Sunday, January 22, 2012

Who's In Charge?

Anyone who has ever babysat before remembers being a little apprehensive on the first night.  You're unsure as to how well you can handle the children.  Will they respect your authority?  Will they set the house on fire?  Will they bicker all night?  Or will they be pleasant?  Will they help clean up and go to bed when they're told?  And if you don't get it right the first night, any subsequent evenings will just get worse.  So how do you make sure the evening goes as smoothly as possible for everyone concerned?  Here are a few tips that I find helpful.

1.  Ask the parents.  Before the parents leave for their night out, ask them to thoroughly explain the night time routine.  When and what do the children eat?  What are their evening chores (if any)?  What is the bedtime routine?  This last question requires a detailed answer including, but not limited to, where the bedrooms are; who sleeps where; what time do they go to bed; what is the bedtime routine; do the lights stay on or go off; do the doors stay open or shut?  If you know the answers to all these questions, bedtime should go smoother.  You won't have the wool pulled over your eyes by mischievous children who try to change the established routine due to your ignorance.  And you'll feel more confident about the whole evening if you have an established plan.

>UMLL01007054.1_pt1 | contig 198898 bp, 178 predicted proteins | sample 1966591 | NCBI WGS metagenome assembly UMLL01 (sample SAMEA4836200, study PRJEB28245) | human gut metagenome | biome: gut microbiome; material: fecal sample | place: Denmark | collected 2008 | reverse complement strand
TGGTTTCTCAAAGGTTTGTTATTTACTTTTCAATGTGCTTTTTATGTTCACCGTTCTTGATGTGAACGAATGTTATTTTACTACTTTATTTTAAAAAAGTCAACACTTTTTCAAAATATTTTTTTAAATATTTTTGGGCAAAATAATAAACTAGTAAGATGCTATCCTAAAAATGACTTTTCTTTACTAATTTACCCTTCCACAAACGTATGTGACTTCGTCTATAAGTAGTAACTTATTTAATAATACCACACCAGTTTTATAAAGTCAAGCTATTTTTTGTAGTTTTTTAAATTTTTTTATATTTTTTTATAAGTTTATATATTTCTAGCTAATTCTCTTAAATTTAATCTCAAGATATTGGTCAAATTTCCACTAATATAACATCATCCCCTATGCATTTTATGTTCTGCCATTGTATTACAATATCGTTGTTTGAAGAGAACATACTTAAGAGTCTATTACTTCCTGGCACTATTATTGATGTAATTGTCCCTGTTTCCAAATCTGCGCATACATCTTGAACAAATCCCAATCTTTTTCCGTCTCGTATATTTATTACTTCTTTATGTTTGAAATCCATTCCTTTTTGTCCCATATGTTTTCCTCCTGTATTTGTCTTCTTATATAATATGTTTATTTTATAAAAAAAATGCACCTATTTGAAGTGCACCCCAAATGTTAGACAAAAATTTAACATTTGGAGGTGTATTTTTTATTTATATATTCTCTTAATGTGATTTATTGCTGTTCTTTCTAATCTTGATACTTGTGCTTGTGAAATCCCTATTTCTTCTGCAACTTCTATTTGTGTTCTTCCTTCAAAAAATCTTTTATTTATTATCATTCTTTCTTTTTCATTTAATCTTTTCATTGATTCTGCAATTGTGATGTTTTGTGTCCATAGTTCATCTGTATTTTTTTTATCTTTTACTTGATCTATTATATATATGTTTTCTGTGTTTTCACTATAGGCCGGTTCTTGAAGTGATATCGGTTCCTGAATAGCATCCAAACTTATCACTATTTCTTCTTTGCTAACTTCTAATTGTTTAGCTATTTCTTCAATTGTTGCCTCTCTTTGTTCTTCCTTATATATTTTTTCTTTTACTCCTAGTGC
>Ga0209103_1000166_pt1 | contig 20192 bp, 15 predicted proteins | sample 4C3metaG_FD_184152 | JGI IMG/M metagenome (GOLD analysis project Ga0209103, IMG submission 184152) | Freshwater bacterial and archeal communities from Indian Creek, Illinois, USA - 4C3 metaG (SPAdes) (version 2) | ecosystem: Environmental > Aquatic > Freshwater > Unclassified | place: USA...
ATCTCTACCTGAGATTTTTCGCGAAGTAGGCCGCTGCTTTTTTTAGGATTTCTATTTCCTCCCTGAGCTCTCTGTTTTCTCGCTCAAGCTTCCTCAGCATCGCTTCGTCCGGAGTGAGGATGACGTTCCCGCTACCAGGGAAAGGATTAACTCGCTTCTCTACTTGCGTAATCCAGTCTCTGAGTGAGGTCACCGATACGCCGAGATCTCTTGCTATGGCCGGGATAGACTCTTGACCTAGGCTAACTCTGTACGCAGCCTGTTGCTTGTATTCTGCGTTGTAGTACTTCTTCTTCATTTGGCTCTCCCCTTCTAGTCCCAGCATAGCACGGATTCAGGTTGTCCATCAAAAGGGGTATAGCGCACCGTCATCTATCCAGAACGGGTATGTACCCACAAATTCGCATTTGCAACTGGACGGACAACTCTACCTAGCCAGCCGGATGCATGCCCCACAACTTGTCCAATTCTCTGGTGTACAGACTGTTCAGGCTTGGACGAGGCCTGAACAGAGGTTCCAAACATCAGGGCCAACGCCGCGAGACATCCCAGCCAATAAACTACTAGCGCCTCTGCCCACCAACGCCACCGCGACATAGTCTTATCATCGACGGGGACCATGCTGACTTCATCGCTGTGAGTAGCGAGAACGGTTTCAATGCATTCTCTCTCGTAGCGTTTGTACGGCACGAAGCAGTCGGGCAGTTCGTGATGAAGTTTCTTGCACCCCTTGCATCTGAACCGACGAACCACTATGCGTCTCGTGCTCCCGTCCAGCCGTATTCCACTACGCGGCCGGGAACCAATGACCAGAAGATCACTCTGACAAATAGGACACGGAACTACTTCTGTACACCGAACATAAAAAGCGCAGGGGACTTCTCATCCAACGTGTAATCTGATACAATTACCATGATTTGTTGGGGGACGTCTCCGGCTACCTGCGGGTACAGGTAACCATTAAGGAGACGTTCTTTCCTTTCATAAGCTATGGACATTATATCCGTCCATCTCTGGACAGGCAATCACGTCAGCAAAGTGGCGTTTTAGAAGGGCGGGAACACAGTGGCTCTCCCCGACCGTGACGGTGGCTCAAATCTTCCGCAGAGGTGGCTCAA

Be patient.  It pays off in the end.
2.  Discipline.  If you get a chance (and actually remember), ask the parents what the established method of discipline is and/or what you are allowed to do if a child misbehaves.  On the first night with a new sitter, many children will test the sitter by acting up excessively.  They want to see if you will submit to their shenanigans or stop the misbehavior at once.  It is up to you to remind the children who is in charge.  For example, a child should not tie you up or insist that you do what he/she says because they are in charge.  Rather, this child should be disciplined accordingly so that they understand you will not tolerate disrespectful behavior.  

3.  Play with the kids.  Too many sitters plop the kids in front of the TV and think that's all there is to it.  Not even close.  Babysitting is an important job.  Parents are entrusting their children to your care.  It is your job to take care of and entertain their children without burning down the house.  This means playing games and making sure that the kids are pleasant with each other.  

I'm sure there are many more tricks of the trade.  If you care to share, please fell free.

One last trick for all you current sitters:  I always find it nice to come home to a clean house, especially after a long night out.  You will earn the parents' undying favor if you take the time to clean up the kitchen after dinner and tidy the living room after the kids are in bed.  

To all the parents:  It is very helpful when you have the night time routine written down along with the kids names and ages.  That way if your sitter forgets a name they just learned, they can check the list.  Also, this way they have the bedtime set-up in hand to review after you leave.

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